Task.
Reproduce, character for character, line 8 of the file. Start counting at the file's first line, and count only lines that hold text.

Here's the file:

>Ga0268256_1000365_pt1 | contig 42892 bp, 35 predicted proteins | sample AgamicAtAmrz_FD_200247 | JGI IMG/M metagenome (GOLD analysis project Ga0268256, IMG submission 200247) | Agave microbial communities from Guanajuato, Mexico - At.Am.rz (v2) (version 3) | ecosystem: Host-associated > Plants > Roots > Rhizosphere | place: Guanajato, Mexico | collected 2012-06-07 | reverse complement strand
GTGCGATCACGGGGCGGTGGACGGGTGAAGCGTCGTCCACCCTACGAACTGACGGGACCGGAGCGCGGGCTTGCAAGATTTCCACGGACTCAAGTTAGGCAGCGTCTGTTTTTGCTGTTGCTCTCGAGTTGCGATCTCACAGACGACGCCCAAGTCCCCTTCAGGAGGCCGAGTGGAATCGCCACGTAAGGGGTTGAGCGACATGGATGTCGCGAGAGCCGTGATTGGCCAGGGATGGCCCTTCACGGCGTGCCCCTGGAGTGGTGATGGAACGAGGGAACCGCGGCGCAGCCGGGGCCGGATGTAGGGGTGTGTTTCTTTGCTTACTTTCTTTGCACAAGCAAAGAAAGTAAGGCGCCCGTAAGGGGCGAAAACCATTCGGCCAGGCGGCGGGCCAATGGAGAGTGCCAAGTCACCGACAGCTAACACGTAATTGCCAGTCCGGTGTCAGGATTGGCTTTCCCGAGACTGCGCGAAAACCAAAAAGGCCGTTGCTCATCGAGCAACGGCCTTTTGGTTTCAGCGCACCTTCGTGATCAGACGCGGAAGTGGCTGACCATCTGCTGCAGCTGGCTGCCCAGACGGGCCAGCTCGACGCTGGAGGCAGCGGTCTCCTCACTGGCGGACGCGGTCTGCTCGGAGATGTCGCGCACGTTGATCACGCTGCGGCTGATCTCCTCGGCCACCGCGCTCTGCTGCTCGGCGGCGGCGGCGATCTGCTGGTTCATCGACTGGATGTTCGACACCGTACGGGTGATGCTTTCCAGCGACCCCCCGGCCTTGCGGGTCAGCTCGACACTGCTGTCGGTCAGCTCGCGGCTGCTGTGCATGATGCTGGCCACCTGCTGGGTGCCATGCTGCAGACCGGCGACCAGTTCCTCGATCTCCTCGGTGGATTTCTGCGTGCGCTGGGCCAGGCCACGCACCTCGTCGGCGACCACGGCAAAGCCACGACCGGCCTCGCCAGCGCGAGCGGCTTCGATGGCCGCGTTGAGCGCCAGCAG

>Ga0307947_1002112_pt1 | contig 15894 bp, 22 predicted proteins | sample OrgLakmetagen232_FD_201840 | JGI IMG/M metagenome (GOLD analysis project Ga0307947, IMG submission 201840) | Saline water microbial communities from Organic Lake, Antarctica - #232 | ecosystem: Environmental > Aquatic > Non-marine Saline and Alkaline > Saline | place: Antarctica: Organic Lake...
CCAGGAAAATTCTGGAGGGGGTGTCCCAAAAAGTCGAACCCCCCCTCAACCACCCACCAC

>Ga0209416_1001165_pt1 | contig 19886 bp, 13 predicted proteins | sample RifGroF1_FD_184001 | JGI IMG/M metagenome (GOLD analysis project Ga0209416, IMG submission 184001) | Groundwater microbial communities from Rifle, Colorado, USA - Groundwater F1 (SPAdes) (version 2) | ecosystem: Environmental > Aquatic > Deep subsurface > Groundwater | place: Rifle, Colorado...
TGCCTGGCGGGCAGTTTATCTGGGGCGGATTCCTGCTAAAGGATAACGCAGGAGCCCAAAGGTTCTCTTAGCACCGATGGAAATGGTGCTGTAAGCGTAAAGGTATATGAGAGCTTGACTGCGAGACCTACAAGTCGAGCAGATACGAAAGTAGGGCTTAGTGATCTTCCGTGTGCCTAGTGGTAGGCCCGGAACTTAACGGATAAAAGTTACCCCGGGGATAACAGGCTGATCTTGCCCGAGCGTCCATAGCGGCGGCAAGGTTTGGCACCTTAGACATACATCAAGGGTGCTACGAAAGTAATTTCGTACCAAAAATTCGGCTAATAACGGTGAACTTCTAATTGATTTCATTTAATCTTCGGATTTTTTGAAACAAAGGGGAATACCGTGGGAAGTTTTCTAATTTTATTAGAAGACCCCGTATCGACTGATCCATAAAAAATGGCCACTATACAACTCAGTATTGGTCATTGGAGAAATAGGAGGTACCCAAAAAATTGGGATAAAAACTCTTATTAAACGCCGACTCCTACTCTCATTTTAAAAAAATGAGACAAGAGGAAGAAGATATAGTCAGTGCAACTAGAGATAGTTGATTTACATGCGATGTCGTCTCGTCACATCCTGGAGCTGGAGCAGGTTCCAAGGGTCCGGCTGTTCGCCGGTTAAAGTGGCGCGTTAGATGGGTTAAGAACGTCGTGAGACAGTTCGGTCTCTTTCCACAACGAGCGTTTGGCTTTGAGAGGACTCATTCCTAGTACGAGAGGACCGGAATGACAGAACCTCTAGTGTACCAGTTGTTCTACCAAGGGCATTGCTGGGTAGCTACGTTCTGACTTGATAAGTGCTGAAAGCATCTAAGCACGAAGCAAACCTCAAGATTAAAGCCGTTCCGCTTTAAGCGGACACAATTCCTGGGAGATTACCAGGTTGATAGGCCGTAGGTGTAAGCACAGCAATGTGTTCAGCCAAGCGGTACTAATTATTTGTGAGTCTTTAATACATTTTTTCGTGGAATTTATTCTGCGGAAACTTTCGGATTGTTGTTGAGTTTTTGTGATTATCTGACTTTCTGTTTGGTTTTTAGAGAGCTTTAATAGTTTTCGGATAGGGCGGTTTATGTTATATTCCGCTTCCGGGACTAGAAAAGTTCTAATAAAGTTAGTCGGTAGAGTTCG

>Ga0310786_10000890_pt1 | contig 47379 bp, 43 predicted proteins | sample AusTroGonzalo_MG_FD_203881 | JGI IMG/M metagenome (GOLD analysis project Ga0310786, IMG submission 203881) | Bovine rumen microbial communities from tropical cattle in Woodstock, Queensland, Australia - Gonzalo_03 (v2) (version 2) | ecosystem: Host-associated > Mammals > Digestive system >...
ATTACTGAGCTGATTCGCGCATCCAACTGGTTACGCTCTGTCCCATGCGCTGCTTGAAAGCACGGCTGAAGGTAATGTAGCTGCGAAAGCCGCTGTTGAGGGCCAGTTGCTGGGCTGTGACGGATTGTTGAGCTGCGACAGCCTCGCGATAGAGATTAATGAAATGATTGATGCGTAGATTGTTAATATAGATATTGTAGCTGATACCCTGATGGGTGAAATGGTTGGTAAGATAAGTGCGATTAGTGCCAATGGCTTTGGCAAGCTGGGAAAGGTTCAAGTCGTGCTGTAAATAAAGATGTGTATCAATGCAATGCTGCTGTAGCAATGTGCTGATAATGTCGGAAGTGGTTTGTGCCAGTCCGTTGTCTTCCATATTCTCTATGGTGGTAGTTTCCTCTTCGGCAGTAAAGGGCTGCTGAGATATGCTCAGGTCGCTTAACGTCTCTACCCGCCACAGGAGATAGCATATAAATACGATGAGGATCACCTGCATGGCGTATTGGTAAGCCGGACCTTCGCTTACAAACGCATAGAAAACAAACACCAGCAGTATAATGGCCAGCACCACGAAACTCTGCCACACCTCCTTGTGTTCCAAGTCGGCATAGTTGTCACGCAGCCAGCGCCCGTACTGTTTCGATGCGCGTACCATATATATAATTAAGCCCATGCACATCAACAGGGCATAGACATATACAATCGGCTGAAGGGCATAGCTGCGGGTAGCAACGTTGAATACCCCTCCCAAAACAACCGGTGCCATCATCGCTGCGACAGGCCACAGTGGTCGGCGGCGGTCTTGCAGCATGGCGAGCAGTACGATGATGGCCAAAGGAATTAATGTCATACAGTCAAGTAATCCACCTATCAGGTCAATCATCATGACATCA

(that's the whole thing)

ATTACTGAGCTGATTCGCGCATCCAACTGGTTACGCTCTGTCCCATGCGCTGCTTGAAAGCACGGCTGAAGGTAATGTAGCTGCGAAAGCCGCTGTTGAGGGCCAGTTGCTGGGCTGTGACGGATTGTTGAGCTGCGACAGCCTCGCGATAGAGATTAATGAAATGATTGATGCGTAGATTGTTAATATAGATATTGTAGCTGATACCCTGATGGGTGAAATGGTTGGTAAGATAAGTGCGATTAGTGCCAATGGCTTTGGCAAGCTGGGAAAGGTTCAAGTCGTGCTGTAAATAAAGATGTGTATCAATGCAATGCTGCTGTAGCAATGTGCTGATAATGTCGGAAGTGGTTTGTGCCAGTCCGTTGTCTTCCATATTCTCTATGGTGGTAGTTTCCTCTTCGGCAGTAAAGGGCTGCTGAGATATGCTCAGGTCGCTTAACGTCTCTACCCGCCACAGGAGATAGCATATAAATACGATGAGGATCACCTGCATGGCGTATTGGTAAGCCGGACCTTCGCTTACAAACGCATAGAAAACAAACACCAGCAGTATAATGGCCAGCACCACGAAACTCTGCCACACCTCCTTGTGTTCCAAGTCGGCATAGTTGTCACGCAGCCAGCGCCCGTACTGTTTCGATGCGCGTACCATATATATAATTAAGCCCATGCACATCAACAGGGCATAGACATATACAATCGGCTGAAGGGCATAGCTGCGGGTAGCAACGTTGAATACCCCTCCCAAAACAACCGGTGCCATCATCGCTGCGACAGGCCACAGTGGTCGGCGGCGGTCTTGCAGCATGGCGAGCAGTACGATGATGGCCAAAGGAATTAATGTCATACAGTCAAGTAATCCACCTATCAGGTCAATCATCATGACATCA